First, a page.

Mouse plant is a herbaceous perennial related to Jack in the Pulpit and is a native of Spain and Italy where it grows in shaded woodlands and marshy areas, It’s common name comes from the resemblance of its flowers to the hindquarters and tail of a mouse. The flowers are borne on a stem like structure (spadix) inside a purple and white hood-like structure (spathe) which gradually tapers to a long thin “tail” about six inches long . On the tip of the spadix is a tissue that looks like a fungus. It attracts fungus knats that enter the spathe through the opening in the tip of the “tail” to lay their eggs but pollinate the plant at the same time. The flowers usually lie out of sight below the green, arrow-shaped, six inch long leaves so placing the plant in an area where it is accessible is essential to enjoying it. The plants go dormant after flowering but make good companions for spring bulbs. Mouse plant spreads by rhizomes and slowly naturalizes.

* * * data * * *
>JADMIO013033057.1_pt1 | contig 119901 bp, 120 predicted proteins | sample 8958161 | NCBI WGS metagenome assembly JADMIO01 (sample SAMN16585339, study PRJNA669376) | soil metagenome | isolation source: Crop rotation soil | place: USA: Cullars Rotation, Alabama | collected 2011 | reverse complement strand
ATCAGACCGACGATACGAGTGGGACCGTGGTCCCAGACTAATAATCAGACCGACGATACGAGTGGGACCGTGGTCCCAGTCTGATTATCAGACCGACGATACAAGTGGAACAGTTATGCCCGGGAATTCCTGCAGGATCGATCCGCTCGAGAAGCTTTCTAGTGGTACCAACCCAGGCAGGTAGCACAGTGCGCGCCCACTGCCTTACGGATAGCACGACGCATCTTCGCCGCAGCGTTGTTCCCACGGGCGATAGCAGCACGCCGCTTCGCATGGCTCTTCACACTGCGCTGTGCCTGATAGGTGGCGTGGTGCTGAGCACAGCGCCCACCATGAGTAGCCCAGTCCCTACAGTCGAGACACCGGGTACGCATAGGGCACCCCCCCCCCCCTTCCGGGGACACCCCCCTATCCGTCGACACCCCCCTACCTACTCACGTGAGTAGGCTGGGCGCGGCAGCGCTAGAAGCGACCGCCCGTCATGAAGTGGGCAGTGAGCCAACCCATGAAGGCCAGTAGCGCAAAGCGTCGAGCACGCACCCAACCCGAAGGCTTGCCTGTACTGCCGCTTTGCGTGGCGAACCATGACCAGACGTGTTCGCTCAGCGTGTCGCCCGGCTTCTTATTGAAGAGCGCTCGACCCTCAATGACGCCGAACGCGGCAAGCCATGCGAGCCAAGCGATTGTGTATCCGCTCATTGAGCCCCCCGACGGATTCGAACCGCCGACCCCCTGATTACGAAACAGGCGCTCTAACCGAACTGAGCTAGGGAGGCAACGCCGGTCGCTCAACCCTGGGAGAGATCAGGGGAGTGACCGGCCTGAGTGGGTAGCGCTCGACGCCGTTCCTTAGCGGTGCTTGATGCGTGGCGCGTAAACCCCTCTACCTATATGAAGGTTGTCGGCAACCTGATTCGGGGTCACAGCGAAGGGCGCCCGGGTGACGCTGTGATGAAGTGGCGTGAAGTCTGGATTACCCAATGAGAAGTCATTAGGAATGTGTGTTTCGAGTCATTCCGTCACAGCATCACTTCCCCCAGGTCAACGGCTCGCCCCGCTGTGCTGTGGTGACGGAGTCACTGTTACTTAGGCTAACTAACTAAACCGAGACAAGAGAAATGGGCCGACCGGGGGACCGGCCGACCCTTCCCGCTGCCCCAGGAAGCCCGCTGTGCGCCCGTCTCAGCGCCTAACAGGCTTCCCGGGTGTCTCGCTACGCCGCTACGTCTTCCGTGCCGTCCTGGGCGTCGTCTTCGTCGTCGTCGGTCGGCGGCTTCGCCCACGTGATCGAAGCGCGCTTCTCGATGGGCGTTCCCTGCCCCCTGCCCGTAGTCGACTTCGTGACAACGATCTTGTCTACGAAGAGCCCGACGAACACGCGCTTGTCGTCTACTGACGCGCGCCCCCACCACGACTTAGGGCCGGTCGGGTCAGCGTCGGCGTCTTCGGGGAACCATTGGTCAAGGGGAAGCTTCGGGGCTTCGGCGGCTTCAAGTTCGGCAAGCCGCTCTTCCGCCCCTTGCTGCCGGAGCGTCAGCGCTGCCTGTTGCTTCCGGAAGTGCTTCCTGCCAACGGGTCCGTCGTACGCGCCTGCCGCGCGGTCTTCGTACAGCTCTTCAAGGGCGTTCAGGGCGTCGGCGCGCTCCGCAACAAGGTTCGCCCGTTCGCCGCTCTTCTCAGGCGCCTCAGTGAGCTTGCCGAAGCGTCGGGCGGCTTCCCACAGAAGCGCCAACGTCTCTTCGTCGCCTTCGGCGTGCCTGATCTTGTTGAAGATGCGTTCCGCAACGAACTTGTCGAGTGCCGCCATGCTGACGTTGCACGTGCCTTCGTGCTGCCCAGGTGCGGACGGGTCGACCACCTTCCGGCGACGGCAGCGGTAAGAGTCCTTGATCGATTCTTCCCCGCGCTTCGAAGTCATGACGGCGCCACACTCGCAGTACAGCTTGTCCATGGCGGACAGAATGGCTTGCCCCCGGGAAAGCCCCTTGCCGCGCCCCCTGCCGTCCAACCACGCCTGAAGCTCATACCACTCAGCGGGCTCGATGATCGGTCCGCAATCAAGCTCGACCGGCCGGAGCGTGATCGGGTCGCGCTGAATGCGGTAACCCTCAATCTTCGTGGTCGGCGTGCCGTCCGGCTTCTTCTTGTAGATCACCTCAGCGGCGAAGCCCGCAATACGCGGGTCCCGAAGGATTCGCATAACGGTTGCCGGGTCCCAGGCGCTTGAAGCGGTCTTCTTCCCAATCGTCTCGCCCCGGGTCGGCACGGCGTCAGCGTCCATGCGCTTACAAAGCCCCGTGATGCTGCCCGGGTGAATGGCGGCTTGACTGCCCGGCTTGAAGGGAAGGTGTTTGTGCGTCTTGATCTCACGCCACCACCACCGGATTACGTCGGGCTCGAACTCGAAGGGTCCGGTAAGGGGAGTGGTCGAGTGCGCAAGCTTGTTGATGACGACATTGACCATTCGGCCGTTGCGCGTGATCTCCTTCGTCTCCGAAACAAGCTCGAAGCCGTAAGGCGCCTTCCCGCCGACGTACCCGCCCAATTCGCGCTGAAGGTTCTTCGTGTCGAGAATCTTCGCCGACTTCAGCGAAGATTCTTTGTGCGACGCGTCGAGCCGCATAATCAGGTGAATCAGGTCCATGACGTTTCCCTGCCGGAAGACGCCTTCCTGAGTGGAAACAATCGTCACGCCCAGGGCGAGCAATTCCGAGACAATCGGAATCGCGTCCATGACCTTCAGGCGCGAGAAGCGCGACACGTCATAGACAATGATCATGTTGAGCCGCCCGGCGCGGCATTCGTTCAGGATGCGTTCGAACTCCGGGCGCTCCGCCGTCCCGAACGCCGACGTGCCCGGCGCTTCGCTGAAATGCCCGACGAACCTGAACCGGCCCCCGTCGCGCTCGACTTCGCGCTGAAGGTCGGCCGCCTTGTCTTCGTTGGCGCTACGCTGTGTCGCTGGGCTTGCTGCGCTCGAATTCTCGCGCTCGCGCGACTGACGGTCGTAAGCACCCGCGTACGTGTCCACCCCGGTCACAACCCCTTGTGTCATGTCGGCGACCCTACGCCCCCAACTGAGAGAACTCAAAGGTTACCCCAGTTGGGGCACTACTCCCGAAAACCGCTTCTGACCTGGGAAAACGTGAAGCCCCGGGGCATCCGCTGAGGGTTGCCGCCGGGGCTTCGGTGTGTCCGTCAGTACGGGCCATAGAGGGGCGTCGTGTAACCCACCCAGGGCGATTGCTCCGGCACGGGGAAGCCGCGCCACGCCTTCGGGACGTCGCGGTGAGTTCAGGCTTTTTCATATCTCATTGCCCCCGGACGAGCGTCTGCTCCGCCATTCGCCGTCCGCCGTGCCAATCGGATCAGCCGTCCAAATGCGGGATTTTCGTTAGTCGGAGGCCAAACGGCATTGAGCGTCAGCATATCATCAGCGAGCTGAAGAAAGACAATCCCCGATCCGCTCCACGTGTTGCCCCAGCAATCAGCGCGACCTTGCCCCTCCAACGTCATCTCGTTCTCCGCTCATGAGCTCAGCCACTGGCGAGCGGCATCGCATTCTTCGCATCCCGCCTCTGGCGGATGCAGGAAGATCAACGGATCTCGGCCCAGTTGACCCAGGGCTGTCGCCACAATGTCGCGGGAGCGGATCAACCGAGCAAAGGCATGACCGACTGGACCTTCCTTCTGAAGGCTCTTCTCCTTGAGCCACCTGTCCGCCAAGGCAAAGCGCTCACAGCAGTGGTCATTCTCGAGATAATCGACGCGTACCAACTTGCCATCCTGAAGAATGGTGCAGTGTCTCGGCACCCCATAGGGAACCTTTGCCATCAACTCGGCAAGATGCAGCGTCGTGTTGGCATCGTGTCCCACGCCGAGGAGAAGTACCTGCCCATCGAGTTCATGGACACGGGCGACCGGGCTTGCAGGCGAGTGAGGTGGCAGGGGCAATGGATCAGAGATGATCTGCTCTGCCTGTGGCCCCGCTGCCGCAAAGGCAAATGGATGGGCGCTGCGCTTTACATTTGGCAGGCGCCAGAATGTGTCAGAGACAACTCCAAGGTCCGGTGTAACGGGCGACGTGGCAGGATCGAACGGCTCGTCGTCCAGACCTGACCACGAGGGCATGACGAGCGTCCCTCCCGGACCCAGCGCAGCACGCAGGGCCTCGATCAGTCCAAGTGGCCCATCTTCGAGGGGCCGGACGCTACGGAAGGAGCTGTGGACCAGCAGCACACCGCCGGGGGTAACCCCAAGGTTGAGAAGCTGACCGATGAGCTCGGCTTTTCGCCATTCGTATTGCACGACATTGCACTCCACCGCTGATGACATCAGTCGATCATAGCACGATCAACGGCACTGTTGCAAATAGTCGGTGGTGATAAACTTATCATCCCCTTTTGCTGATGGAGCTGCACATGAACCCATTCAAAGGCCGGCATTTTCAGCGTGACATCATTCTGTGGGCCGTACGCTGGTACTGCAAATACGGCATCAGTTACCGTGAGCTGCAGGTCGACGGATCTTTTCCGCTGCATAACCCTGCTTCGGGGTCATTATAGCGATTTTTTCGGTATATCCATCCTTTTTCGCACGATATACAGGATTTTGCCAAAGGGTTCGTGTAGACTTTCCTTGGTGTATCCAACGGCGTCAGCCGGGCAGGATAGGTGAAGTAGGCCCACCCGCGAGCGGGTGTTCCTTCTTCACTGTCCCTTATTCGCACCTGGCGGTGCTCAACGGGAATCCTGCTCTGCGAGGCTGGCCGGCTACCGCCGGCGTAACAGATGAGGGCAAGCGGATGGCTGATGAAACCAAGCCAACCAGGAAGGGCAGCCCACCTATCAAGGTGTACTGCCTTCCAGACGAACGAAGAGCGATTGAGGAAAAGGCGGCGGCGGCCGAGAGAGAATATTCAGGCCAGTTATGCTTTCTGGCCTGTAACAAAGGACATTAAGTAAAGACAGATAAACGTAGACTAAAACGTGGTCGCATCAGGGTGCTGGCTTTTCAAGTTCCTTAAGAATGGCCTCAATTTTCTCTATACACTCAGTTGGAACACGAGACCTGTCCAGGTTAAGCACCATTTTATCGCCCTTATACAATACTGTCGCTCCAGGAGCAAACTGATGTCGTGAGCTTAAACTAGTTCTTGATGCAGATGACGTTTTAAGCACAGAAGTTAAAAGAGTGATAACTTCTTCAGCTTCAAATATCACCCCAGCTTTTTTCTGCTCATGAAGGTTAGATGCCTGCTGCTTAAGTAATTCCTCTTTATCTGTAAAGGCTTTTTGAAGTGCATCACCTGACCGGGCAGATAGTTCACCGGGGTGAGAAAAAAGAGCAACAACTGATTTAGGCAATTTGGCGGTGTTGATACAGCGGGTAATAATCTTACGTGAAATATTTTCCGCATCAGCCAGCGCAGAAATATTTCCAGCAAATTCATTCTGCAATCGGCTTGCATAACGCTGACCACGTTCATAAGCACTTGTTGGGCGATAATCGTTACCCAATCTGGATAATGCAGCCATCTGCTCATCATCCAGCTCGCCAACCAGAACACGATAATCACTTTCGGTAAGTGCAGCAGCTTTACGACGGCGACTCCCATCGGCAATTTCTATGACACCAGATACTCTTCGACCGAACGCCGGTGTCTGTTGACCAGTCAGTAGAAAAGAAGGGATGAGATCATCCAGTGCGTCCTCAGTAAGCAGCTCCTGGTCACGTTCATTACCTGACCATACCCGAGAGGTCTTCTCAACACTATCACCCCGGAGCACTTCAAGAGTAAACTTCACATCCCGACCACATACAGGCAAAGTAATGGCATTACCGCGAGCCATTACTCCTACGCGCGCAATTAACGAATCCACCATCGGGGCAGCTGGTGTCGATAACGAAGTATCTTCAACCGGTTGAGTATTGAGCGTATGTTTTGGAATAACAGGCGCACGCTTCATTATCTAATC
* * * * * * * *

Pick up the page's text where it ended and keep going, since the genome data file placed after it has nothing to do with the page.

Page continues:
Type: Herbaceous perennial
Bloom: Purple and white spathe with 6” long taperd “tail” like encloses the flower bearing spadix in spring
Size:6” H x 12” W
Light: Part to full shade
Soil: Organic, moist, well-drained
Hardiness: Zones 7-9
Care: Plant 3.5 deep and mulch in winter
Pests and Diseases: None of significance
Propagation: Seed, division
Companion plants: Hosta, astilbe, Bergenia, ferns, bleeding heart, Epimedium, Anemone nemorosa.